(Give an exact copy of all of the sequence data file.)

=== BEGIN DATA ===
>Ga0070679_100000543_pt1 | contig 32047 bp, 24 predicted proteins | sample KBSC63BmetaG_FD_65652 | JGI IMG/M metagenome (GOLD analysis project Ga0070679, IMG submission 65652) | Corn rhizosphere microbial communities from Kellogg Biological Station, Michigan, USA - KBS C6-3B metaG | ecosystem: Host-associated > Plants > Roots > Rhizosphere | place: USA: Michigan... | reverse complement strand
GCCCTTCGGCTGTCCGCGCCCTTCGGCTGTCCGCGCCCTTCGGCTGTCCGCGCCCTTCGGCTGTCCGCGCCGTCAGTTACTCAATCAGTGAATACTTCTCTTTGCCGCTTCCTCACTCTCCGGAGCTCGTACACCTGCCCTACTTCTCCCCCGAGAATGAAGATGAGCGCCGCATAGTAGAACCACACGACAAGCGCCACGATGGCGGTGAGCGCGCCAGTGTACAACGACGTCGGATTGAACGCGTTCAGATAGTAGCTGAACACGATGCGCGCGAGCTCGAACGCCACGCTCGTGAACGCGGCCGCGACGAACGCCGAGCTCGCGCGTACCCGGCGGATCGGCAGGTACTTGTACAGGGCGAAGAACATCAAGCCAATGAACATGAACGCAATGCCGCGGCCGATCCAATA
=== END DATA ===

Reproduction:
>Ga0070679_100000543_pt1 | contig 32047 bp, 24 predicted proteins | sample KBSC63BmetaG_FD_65652 | JGI IMG/M metagenome (GOLD analysis project Ga0070679, IMG submission 65652) | Corn rhizosphere microbial communities from Kellogg Biological Station, Michigan, USA - KBS C6-3B metaG | ecosystem: Host-associated > Plants > Roots > Rhizosphere | place: USA: Michigan... | reverse complement strand
GCCCTTCGGCTGTCCGCGCCCTTCGGCTGTCCGCGCCCTTCGGCTGTCCGCGCCCTTCGGCTGTCCGCGCCGTCAGTTACTCAATCAGTGAATACTTCTCTTTGCCGCTTCCTCACTCTCCGGAGCTCGTACACCTGCCCTACTTCTCCCCCGAGAATGAAGATGAGCGCCGCATAGTAGAACCACACGACAAGCGCCACGATGGCGGTGAGCGCGCCAGTGTACAACGACGTCGGATTGAACGCGTTCAGATAGTAGCTGAACACGATGCGCGCGAGCTCGAACGCCACGCTCGTGAACGCGGCCGCGACGAACGCCGAGCTCGCGCGTACCCGGCGGATCGGCAGGTACTTGTACAGGGCGAAGAACATCAAGCCAATGAACATGAACGCAATGCCGCGGCCGATCCAATA